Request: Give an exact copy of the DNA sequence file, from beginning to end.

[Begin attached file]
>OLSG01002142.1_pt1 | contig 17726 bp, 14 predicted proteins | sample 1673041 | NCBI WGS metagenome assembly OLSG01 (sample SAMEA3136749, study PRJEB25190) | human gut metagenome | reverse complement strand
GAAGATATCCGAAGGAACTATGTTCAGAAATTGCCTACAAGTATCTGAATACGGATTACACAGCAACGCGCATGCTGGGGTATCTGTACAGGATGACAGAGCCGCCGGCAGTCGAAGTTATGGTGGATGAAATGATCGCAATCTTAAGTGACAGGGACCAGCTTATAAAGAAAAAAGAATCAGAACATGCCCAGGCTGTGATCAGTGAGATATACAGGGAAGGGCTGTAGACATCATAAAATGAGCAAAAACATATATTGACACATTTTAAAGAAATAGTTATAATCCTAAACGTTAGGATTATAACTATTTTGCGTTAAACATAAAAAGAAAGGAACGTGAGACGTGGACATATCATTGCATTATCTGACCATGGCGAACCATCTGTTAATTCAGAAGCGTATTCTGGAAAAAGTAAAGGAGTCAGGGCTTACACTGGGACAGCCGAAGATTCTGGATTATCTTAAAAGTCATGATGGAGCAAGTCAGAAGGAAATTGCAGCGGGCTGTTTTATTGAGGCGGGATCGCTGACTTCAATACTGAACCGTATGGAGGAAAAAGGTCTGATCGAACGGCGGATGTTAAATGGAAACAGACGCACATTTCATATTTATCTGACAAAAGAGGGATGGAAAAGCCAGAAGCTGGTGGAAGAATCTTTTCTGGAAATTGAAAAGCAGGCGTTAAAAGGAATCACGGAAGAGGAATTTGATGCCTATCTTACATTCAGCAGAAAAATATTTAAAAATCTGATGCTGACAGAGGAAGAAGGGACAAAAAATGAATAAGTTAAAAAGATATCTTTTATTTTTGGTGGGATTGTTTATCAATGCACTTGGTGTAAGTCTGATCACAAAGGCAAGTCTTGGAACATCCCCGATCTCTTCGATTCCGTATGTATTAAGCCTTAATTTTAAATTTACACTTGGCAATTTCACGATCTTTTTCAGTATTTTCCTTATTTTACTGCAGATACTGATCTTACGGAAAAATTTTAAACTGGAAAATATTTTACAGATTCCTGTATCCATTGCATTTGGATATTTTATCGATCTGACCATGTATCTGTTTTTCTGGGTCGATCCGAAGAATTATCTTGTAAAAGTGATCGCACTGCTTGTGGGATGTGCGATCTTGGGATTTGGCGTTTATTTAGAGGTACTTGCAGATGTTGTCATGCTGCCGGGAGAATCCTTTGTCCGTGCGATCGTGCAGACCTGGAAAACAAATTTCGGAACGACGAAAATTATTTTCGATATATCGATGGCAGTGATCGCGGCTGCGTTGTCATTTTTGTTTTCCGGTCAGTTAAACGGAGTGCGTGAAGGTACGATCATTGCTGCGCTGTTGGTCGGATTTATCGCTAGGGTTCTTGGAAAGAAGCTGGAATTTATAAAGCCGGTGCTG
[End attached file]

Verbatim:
>OLSG01002142.1_pt1 | contig 17726 bp, 14 predicted proteins | sample 1673041 | NCBI WGS metagenome assembly OLSG01 (sample SAMEA3136749, study PRJEB25190) | human gut metagenome | reverse complement strand
GAAGATATCCGAAGGAACTATGTTCAGAAATTGCCTACAAGTATCTGAATACGGATTACACAGCAACGCGCATGCTGGGGTATCTGTACAGGATGACAGAGCCGCCGGCAGTCGAAGTTATGGTGGATGAAATGATCGCAATCTTAAGTGACAGGGACCAGCTTATAAAGAAAAAAGAATCAGAACATGCCCAGGCTGTGATCAGTGAGATATACAGGGAAGGGCTGTAGACATCATAAAATGAGCAAAAACATATATTGACACATTTTAAAGAAATAGTTATAATCCTAAACGTTAGGATTATAACTATTTTGCGTTAAACATAAAAAGAAAGGAACGTGAGACGTGGACATATCATTGCATTATCTGACCATGGCGAACCATCTGTTAATTCAGAAGCGTATTCTGGAAAAAGTAAAGGAGTCAGGGCTTACACTGGGACAGCCGAAGATTCTGGATTATCTTAAAAGTCATGATGGAGCAAGTCAGAAGGAAATTGCAGCGGGCTGTTTTATTGAGGCGGGATCGCTGACTTCAATACTGAACCGTATGGAGGAAAAAGGTCTGATCGAACGGCGGATGTTAAATGGAAACAGACGCACATTTCATATTTATCTGACAAAAGAGGGATGGAAAAGCCAGAAGCTGGTGGAAGAATCTTTTCTGGAAATTGAAAAGCAGGCGTTAAAAGGAATCACGGAAGAGGAATTTGATGCCTATCTTACATTCAGCAGAAAAATATTTAAAAATCTGATGCTGACAGAGGAAGAAGGGACAAAAAATGAATAAGTTAAAAAGATATCTTTTATTTTTGGTGGGATTGTTTATCAATGCACTTGGTGTAAGTCTGATCACAAAGGCAAGTCTTGGAACATCCCCGATCTCTTCGATTCCGTATGTATTAAGCCTTAATTTTAAATTTACACTTGGCAATTTCACGATCTTTTTCAGTATTTTCCTTATTTTACTGCAGATACTGATCTTACGGAAAAATTTTAAACTGGAAAATATTTTACAGATTCCTGTATCCATTGCATTTGGATATTTTATCGATCTGACCATGTATCTGTTTTTCTGGGTCGATCCGAAGAATTATCTTGTAAAAGTGATCGCACTGCTTGTGGGATGTGCGATCTTGGGATTTGGCGTTTATTTAGAGGTACTTGCAGATGTTGTCATGCTGCCGGGAGAATCCTTTGTCCGTGCGATCGTGCAGACCTGGAAAACAAATTTCGGAACGACGAAAATTATTTTCGATATATCGATGGCAGTGATCGCGGCTGCGTTGTCATTTTTGTTTTCCGGTCAGTTAAACGGAGTGCGTGAAGGTACGATCATTGCTGCGCTGTTGGTCGGATTTATCGCTAGGGTTCTTGGAAAGAAGCTGGAATTTATAAAGCCGGTGCTG